Pictured: Middle School history teacher Judy Rogers practices working with a colleague using a D3 telepresence robot.
Throughout the summer, Lakeside’s technology team has been fine-tuning the technology resources that students and teachers have access to during the coming school year. The team, and the school, is preparing for every eventuality.
“Part of what we’re trying to do is have continuity of learning,” says Director of Technology Jamie Britto. “We did well on that front last year: Our students received the content, knowledge, and skills to progress to the next level.” That’s important. But, he stresses, a Lakeside education isn’t just about that. “Feeling seen and heard, feeling like you’re part of the community – that’s different, and equally important.” That will be a major focus for the school this year, he says. “We did pretty good on feeling part of the community, and we’re working on improving students’ feeling seen and heard – not just on a technical level but on a psychological level.”
Britto often talks about the technology team’s work in three areas: technology, people, and process. Here’s a brief overview of what the Lakeside community can expect in each of these areas this fall, with this goal of supporting students’ learning, connections, and sense of belonging.
In addition to the technology tools that students and teachers had at their disposal last year (Zoom, Teams, a more rigorous use of PowerSchool Learning), the tech team has expanded their fleet of D3 telepresence robots. For a detailed look at these robots and how they work, check out Edward Y.’s blog.
Additionally, every classroom at the Middle and Upper schools has the capability to support hybrid learning, where some students are learning remotely.
Lakeside teachers are taking full advantage of a series of technology workshops before the start of the school year. In addition to half-day workshops focused on organizing class information in PowerSchool and Teams, Britto is running a design lab for teachers to explore how they can use time, teaching strategies, and technology to create a meaningful experience for students who may need to learn remotely for short periods of time due to quarantining.
Figuring out the role of technology in a pandemic is an iterative process, says Britto. Members of the tech team, as well as Lakeside teachers and students, actively participated in this process last spring and during the summer, as they refined the school’s implementation of new technologies.
“We learned from student surveys that being on Zoom all day was exhausting and tough. Kids who were remote sometimes felt self-conscience because they were on the screen,” says Britto. “Even though they could technically be seen and heard, they didn’t feel seen and heard. And so, we’re trying to refine the instructional approach so that there’s more flexibility and creativity in engaging the student but reducing some of the negative aspects of hybrid.” Addressing the psychological aspects of technology in learning is part of Lakeside’s focus on creating a culture of care, adapting practices and programs that support students’ social-emotional development and health.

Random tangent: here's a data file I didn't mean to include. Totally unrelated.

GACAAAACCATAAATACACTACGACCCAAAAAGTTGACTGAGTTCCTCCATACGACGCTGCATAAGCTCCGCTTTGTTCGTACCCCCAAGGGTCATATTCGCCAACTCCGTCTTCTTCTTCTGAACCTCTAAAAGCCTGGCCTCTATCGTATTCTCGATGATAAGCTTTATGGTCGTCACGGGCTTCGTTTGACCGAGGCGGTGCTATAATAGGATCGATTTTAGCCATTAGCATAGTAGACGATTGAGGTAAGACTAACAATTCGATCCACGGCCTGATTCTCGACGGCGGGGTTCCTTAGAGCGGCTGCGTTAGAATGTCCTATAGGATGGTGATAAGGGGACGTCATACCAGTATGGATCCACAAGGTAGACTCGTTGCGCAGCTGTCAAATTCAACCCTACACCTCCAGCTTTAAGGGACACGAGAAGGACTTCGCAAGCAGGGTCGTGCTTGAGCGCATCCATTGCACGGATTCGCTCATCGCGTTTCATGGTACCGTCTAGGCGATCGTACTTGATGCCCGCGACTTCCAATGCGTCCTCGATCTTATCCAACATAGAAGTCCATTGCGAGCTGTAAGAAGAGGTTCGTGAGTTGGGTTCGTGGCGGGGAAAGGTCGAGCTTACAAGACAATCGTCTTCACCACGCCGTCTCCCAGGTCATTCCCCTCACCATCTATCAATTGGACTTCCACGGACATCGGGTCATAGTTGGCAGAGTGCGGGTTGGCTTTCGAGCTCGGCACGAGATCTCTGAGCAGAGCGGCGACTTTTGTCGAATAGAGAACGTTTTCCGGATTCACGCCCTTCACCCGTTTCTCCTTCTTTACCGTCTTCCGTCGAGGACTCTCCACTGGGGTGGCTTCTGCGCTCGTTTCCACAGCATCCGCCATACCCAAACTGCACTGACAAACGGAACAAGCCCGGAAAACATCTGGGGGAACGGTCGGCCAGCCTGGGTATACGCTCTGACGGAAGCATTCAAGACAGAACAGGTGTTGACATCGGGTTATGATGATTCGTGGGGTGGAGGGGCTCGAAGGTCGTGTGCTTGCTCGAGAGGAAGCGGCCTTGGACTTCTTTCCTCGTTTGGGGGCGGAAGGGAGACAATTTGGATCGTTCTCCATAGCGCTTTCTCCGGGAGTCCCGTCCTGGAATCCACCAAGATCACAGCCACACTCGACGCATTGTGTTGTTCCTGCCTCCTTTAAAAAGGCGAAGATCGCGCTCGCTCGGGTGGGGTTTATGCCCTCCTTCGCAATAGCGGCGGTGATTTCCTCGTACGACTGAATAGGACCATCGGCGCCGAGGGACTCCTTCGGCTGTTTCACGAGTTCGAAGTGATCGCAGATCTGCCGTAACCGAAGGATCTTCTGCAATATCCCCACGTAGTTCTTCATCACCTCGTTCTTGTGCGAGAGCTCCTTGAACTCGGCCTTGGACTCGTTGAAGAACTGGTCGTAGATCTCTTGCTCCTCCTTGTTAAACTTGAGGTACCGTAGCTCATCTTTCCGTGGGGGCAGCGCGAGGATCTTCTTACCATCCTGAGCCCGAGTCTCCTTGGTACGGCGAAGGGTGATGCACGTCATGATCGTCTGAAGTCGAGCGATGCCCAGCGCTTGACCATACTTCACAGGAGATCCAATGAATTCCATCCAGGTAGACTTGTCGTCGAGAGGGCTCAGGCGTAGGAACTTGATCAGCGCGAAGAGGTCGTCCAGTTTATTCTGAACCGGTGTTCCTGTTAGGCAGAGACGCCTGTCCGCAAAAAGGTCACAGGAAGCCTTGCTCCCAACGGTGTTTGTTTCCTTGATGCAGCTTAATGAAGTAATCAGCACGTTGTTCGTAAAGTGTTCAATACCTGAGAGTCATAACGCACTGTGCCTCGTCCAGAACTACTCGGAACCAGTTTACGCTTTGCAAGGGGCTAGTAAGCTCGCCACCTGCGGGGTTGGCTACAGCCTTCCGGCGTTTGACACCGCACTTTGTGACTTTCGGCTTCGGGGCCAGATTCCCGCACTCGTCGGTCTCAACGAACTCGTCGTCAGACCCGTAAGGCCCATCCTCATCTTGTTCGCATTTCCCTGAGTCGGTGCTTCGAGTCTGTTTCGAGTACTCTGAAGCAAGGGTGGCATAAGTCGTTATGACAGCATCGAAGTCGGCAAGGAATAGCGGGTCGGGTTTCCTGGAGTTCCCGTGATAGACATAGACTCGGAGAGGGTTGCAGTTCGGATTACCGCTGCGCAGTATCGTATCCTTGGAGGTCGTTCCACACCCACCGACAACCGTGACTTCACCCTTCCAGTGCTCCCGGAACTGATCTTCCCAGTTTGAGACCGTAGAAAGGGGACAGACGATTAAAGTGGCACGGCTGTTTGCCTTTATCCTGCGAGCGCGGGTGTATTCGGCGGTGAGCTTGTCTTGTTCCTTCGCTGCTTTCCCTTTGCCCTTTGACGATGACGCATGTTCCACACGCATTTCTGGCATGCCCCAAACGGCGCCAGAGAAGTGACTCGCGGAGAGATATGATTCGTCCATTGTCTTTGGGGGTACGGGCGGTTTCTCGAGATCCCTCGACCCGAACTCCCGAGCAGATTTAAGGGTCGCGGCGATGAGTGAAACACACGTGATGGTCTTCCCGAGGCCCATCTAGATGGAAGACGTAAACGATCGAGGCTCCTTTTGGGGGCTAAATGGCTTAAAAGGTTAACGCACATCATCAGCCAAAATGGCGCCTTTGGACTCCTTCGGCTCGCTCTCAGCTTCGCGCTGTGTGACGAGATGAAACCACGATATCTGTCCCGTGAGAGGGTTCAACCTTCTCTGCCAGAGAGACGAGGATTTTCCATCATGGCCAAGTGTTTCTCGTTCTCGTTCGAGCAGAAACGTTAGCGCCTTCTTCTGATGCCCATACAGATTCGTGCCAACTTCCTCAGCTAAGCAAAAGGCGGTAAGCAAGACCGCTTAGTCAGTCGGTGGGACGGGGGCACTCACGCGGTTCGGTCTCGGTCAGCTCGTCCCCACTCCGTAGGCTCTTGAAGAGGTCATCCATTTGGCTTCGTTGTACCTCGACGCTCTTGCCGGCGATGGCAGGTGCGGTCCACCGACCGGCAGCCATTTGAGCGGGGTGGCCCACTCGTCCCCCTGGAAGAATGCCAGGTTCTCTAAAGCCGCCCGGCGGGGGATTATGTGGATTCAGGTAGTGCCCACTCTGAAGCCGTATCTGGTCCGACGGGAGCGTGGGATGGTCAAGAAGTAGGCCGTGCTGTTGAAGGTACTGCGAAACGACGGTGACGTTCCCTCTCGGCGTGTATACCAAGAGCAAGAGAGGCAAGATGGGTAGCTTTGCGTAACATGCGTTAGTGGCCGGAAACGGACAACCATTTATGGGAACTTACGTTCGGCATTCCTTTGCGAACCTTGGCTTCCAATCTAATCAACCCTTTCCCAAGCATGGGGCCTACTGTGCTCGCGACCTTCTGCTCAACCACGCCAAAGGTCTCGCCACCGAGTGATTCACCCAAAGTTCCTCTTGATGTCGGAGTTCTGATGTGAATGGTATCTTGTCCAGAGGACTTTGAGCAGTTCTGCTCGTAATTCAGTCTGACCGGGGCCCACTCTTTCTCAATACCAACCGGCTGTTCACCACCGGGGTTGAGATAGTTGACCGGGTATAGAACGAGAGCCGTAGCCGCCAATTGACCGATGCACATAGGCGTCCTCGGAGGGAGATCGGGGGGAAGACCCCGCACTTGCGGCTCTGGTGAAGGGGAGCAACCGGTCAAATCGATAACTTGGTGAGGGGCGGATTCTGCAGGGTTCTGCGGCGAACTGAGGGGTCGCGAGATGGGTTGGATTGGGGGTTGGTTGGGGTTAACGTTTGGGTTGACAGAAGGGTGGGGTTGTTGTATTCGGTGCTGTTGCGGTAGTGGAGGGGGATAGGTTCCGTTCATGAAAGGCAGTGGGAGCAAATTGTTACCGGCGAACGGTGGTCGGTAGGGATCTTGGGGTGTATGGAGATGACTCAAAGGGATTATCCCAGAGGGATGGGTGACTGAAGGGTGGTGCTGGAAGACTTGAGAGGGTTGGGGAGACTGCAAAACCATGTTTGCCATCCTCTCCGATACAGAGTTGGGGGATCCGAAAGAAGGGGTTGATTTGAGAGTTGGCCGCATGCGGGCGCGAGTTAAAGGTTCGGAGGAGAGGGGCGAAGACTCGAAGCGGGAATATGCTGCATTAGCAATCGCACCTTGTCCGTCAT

There’s an opportunity for design thinking, says Britto. Based on the students’ preferences, what’s being taught in the class, and the teachers’ preferences, each student’s learning plan may look different. Students may use one of the telepresence robots to have a presence in class; the teacher may use a video camera focused on themselves and the board, that a remote student can watch from home; or the teacher may restructure the student’s learning so that they don’t need to be on-screen except for when they’re participating in group work. There are a wide variety of responses. For example, in a summer school class taught by Lakeside math teacher James Lajoie, a remote student connected with Lajoie ahead of time on Teams about independent work, and then connected with the class for group work.
So, who gets to use the robots?
Britto references a pandemic paradox related to one of Lakeside’s health and safety goals: Ensure a safe and healthy learning environment for our students and employees. “Because we want everyone to be together, occasionally, some people will have to stay home.” The goal of all this technology, training, and process is to make learning at home, when it’s necessary, as engaging and easy as possible.
It’s not just giving a student a robot. Like all student support at Lakeside, it’s a personalized plan, customized to the student, their teachers, and the classes they are taking.
As of the start of school, the plan is as follows:
- If a student needs to quarantine but feels fine, the division offices work with the technology team and the student’s teachers to determine different ways for the student to continue learning and engaging in class.
- If a student is out of school with a non-COVID-related illness, they should focus on resting and regaining their health for at least three days. As they would have done pre-COVID, the student will work with their teachers to determine what essential content they need to make up. Lakeside’s student support team will work with students and their families in situations where students need to be out for more than three days.
As in every area of school during a pandemic, everyone will need to remain flexible and resilient. The tech team will continue to support students and teachers throughout the year, being responsive to public health requirements and the needs of the Lakeside community. “Our students advocate for themselves,” Britto says. “They’re invested participants in their learning.”
“We have confidence in our teachers and their flexibility and creativity and in our students. Working together, we think we’re ready.”